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  #1  
Old 02-24-2010, 01:01 PM
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ozzi ozzi is offline
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Default Ozzi is gone... August 15, 2010

My dog (Ozzi) is a 13 year old mixed breed..half Dalmatian and half Australian cattle dog. He was diagnosed with diabetes last August, and we are still trying to get him adjusted on insulin, almost 6 months later. We initially started him on Humulin N and because of the cost, we switched him to Novolin N (made by Relion from WalMart). About two weeks after changing him to Novlin N twice/day, he started to deteriorate, and we switched him back to Humulin N. About 2-3 weeks after, he again began to deteriorate. By deteriorate, I mean that his blood sugars rose, he had increased drinking and urination, lethargy and hind leg weakness. Each time we brought him to the vet, insulin was increased. He has lost about 10 pounds and currently weighs 65 pounds. We did a glucose curve that showed the insulin peaks at TWO hours instead of 6-8 hours. Here are the results:

8am 276
10am 114
12pm 147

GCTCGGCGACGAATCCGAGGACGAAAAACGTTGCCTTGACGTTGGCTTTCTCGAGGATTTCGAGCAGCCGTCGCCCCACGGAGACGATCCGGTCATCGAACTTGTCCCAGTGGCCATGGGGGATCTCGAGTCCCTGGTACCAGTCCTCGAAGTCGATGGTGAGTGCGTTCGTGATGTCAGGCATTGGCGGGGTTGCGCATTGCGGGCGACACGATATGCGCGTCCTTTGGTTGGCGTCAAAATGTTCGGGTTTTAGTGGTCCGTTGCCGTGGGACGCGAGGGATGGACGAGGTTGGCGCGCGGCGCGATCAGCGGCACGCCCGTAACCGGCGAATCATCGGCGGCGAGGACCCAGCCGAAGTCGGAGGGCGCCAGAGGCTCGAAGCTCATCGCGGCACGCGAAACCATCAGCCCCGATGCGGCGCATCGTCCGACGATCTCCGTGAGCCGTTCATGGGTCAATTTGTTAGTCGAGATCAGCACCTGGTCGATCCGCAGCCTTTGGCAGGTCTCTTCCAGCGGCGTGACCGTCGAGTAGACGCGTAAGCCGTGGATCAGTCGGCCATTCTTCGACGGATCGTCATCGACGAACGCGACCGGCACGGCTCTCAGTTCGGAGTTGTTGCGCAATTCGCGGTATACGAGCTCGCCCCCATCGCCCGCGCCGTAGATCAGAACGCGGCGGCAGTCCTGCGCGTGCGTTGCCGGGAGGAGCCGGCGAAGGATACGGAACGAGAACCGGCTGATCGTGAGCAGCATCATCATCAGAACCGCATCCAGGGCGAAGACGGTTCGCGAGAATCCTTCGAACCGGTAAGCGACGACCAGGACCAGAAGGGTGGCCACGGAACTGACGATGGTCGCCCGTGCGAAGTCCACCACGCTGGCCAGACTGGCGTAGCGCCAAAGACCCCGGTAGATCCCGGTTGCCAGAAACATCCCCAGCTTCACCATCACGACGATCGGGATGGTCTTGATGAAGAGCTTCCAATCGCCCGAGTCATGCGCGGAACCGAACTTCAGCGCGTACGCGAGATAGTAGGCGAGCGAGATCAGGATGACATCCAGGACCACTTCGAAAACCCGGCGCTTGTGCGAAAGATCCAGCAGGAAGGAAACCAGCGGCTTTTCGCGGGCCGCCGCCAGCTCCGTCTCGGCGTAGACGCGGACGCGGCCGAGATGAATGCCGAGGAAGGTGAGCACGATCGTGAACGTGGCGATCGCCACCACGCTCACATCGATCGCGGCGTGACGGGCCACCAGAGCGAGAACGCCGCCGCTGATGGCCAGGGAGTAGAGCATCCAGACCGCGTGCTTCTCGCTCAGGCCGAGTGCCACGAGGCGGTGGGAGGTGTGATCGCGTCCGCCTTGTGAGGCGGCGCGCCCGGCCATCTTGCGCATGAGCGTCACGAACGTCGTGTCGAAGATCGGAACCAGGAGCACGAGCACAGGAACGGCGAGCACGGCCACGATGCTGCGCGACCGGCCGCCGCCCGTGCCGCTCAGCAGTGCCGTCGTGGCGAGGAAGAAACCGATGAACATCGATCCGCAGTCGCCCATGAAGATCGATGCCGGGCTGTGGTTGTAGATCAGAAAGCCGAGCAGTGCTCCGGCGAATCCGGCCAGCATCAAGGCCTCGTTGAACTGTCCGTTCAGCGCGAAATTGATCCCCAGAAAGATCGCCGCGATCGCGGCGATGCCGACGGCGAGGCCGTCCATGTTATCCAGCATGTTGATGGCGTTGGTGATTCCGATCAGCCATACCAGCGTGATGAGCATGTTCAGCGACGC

2pm 190
4pm 282
6pm 310

Since the NPH is essentially working as "regular" insulin on him, we asked about splitting the dosage in three rather than twice a day, which the vet said not to do. About a month ago, Ozzi's symptoms increased again, and were so worrisome that we called our vet who was not available and the covering vet didn't seem to want to get involved! So we were left with dealing with him on our own over the weekend. For some unknown reason, we decided that we would give him Humulin N 23 u in the morning and Novolin N 23 u in the evening. For whatever reason, he has been doing very well on this regimen. Yesterday, I picked up a new vial of Novolin N and this morning it was "separated" with all the residue on the bottom and clear on the top half. Usually it's cloudy, with just a little residue on the bottom. I called Novo Nordisc and they are sending out a new vial of Novolin N, however they advised that i NOT refrigerate the insulin after starting use.